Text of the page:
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Clubfoot, A Simple Guide To The Condition, Diagnosis, Treatment And Related Conditions

Azioni libro

Inizia a leggere

Informazioni sul libro

Clubfoot, A Simple Guide To The Condition, Diagnosis, Treatment And Related Conditions

Lunghezza: 94 pagine53 minuti

Descrizione

This book describes the Club Foot, Diagnosis and Treatment and Related Diseases

Clubfoot is a congenital medical disorder when the foot turns inward and downward.

It is not clear exactly what causes clubfoot.

In most cases, it is diagnosed by the typical appearance of a baby's foot after they are born.

If a baby has clubfoot, their foot has a typical appearance.

The foot points down at their ankle (doctors call this position equinus).

The heel of their foot is turned inwards (doctors call this position varus).

The middle section of their foot is also turned inwards and the foot seems quite wide and short.

It is fixed in this position and cannot be moved into a normal foot position.

The baby's foot is kept in this position because the Achilles tendon at the back of the baby's heel is very short and the inside tendons of their leg have also shortened.

If nothing is done to treat the problem, as the baby forms and begins to stand, they will not be able to stand with the sole of their foot flat on the floor.

Clubfoot is frequently broadly classified into two major groups:

1. Isolated (idiopathic) clubfoot is the most frequent form of the abnormality and happens in children who do not have any medical disorders.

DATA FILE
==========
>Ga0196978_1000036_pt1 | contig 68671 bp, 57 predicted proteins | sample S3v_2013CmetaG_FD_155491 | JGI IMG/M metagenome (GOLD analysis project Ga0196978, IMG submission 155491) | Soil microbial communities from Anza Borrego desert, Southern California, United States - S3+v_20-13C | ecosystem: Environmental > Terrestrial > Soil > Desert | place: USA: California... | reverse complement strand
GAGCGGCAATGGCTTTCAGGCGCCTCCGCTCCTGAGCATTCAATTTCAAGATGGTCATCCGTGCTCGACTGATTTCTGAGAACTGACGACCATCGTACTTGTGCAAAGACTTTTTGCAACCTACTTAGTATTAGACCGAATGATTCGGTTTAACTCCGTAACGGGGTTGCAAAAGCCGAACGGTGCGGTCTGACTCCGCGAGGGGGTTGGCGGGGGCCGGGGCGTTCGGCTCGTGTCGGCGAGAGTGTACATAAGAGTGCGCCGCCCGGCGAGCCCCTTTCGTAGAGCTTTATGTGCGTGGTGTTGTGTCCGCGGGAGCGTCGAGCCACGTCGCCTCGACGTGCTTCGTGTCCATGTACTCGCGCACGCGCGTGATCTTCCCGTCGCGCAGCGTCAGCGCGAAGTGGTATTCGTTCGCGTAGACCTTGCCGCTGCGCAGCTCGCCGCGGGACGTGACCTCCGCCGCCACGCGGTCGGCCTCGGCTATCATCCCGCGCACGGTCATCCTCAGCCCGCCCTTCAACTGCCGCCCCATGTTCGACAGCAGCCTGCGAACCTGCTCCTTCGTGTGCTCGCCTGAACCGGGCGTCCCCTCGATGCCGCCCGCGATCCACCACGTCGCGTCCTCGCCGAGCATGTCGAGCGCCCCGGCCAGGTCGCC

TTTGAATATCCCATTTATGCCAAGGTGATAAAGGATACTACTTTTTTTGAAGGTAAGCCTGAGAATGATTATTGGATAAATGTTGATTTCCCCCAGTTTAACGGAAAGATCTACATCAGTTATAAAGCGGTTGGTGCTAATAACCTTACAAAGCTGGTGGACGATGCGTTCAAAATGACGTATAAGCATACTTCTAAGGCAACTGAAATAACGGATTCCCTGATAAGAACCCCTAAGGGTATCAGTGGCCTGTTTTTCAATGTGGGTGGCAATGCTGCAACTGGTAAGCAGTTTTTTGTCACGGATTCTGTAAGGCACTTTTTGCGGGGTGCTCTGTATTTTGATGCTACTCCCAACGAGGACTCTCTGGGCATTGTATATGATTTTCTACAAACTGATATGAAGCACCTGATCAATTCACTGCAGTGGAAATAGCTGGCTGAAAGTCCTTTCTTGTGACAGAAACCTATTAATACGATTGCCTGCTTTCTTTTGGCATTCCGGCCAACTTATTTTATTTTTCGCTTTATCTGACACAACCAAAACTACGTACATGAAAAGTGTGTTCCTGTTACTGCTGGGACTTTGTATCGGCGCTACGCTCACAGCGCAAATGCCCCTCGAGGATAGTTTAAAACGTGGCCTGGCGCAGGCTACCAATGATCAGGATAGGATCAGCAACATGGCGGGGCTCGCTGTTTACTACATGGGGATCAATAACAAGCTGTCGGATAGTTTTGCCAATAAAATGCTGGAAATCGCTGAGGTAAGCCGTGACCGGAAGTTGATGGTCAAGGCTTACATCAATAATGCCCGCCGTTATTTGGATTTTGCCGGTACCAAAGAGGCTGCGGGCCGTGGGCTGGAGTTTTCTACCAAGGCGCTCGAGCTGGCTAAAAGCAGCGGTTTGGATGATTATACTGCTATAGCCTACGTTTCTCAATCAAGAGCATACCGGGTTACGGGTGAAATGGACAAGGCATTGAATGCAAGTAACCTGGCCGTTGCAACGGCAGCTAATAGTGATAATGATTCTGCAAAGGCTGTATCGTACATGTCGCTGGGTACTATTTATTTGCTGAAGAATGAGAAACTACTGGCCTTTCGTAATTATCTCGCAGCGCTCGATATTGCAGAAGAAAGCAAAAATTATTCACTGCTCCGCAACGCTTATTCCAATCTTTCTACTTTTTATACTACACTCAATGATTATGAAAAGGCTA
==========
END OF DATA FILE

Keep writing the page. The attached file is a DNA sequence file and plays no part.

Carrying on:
2. Non-isolated clubfoot occurs in combination with other medical disorders or neuromuscular conditions such as arthrogryposis and spina bifida.

Symptoms

The physical shape of the foot may be different.

One or both feet may be involved.

1. The heel points downward, and the front half of the foot turns inward.
2. The calf muscles on the affected side are smaller than on the normal side.
3. The leg on the affected side is slightly shorter than on the other side.
4. The foot itself is usually short and wide.
5. The Achilles tendon is tight.
6. The foot turns inward and downward at birth; the child is unable to place the foot correctly.

Prenatal diagnosis

The clubfoot of the baby can be diagnosed before birth with ultrasound.

About 10 percent of clubfeet can be detected as early at 13 weeks in a pregnant woman.

Diagnosis after birth

Clubfoot is usually diagnosed after a baby is born.

All babies are routinely examined and checked over by a doctor shortly after they are born.

A foot x-ray may be done.

Computerized tomography scan (CT or CAT scan) may help.

There have been some changes to the treatment for clubfoot over recent years.

Major surgery was often a frequent treatment used.

The results of medical researches have indicated that other treatments without major surgery, especially a treatment known as the Ponseti method, appear to provide the best long-term treatment for most children.

Most cases of clubfoot are successfully treated with non-surgical methods that may include a combination of stretching, casting, and bracing.

Treatment usually begins shortly after birth.

Ponseti method should be started as soon as possible after birth when it is proven to be the easiest time to reshape the foot.

Gentle stretching and recasting is done weekly to normalize the position of the foot.

Generally, five to 10 casts are needed.

The final cast will stay in position for 3 weeks.

Once the foot is correctly in position, the child will wear a special brace nearly full time for 3 months.

The child will use the brace at night and during naps for up to 3 years.

Frequently the problem is a short tight Achilles tendon and a simple surgery is needed to release it.

Surgical Treatment

Surgery may be needed to correct the ligaments, tendons, and joints in the foot and ankle.

Even while many patients with clubfoot are successfully corrected with non-surgical methods, sometimes the deformity cannot be fully corrected or it returns, frequently because treatment program is difficult for parents

Leggi altro